Sorority – Concept, origin, etymology and feminism

We explain what sisterhood is, the origin and etymology of the term. Also, what is your relationship with current feminism.

Sisterhood is a bond of female brotherhood that overcomes differences.

What is sisterhood?

With the word sisterhood, a bond of fraternity and solidarity among women, especially in the face of discrimination and violence from a patriarchal culture, that is, machismo. It is a neologism rescued at the beginning of the 21st century by the feminist movements on the rise, which is why it was accepted in 2018 by the Royal Spanish Academy.

The meaning of the term goes back to the Latin terms frater (“Brother”) -where “brotherhood” and “brotherhood” come from -, and soror (“Sister”), and would propose a relationship of alliance, that is, of mutual respect, care and solidarity, but instead of between brothers, between sisters. In fact, it is related to the treatment given to the nuns: “sor”, which means “sister”.

The first known use of the term sisterhood dates from 1921, when the Spanish writer and philosopher of the Generation of 98, Miguel de Unamuno (1864-1936), published his novel Aunt Tula, in which he referred to the Greek tragedy of Antigone, and said:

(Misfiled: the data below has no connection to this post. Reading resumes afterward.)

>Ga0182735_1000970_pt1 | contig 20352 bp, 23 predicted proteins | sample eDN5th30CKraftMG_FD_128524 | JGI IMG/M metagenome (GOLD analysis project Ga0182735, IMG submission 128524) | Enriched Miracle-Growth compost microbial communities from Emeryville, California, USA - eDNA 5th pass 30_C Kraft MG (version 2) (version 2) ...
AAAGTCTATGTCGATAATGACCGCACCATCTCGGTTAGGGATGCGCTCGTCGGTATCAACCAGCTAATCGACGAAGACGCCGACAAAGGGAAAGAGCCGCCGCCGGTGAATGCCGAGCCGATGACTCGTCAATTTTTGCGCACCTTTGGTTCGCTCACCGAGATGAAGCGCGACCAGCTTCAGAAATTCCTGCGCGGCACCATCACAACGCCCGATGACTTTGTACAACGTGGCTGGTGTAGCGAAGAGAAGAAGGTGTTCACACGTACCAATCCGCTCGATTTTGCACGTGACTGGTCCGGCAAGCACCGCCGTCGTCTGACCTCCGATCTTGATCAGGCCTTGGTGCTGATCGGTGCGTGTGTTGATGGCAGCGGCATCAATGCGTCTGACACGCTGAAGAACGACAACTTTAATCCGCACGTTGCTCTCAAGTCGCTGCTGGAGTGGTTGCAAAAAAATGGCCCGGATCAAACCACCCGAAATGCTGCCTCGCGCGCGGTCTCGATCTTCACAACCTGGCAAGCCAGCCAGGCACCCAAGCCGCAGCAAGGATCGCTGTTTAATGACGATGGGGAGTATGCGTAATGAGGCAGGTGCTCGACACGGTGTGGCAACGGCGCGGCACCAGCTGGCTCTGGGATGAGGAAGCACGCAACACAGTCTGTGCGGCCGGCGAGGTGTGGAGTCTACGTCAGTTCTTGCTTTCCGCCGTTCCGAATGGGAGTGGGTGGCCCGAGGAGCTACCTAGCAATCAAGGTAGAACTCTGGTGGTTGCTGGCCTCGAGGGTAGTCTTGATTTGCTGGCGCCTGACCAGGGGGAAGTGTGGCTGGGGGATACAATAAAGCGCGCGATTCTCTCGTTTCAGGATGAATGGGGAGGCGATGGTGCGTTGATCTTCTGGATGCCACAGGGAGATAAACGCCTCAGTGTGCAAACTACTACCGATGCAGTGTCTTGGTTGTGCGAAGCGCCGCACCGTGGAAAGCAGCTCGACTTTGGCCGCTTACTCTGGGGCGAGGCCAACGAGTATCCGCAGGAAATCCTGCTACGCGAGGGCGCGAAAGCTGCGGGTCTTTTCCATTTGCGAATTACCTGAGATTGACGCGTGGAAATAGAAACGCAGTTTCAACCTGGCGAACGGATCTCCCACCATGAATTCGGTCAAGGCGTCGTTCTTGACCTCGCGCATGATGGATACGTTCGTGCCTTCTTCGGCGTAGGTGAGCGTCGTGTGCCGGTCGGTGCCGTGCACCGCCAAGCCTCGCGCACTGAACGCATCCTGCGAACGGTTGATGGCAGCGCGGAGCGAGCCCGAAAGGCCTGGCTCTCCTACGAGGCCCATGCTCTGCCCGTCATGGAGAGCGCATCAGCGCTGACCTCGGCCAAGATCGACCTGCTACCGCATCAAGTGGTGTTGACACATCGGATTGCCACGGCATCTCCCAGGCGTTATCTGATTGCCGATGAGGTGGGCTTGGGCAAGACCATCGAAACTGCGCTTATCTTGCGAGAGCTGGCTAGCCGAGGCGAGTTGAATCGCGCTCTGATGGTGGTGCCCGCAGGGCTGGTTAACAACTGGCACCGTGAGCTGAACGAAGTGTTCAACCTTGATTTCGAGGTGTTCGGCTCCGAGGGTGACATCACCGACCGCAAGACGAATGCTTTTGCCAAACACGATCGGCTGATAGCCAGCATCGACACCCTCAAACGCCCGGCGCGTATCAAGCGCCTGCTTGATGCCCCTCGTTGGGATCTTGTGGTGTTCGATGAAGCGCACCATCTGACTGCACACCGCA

“Fraternal? No: we would have to invent another word that does not exist in Spanish. Fraternal and fraternity come from frater, brother, and Antigone was soror, sister. And perhaps it would be convenient to speak of sisterhood and of sororal, of feminine brotherhood. “

But later, during the so-called “Second wave of feminism” (1960-1980), the term acquired its political and militant charge, proposed in English as “sisterhood“Or”sorority”. Already at that time it was proposed as a bond of female brotherhood that would overcome the differences of class, ethnicity, religion, sexual orientation and nationality, putting gender before any other existential condition.

One of the greatest contemporary promoters of the term is the Mexican feminist activist and researcher Marcela Lagarde (1948-), who defines it as a “political pact between women”, who “meet and recognize in feminism, to live life with a profoundly libertarian sense ”.

Sisterhood, in this sense, obeys the same principle as the Marxist call for the union of the proletariat, that is, the idea that only united the oppressed and discriminated against can exercise a political action powerful enough to change the social structure. Thus, without a brotherly bond – rather, sororal– Among women, the fight for equality between the sexes would always be weakened and fragmented.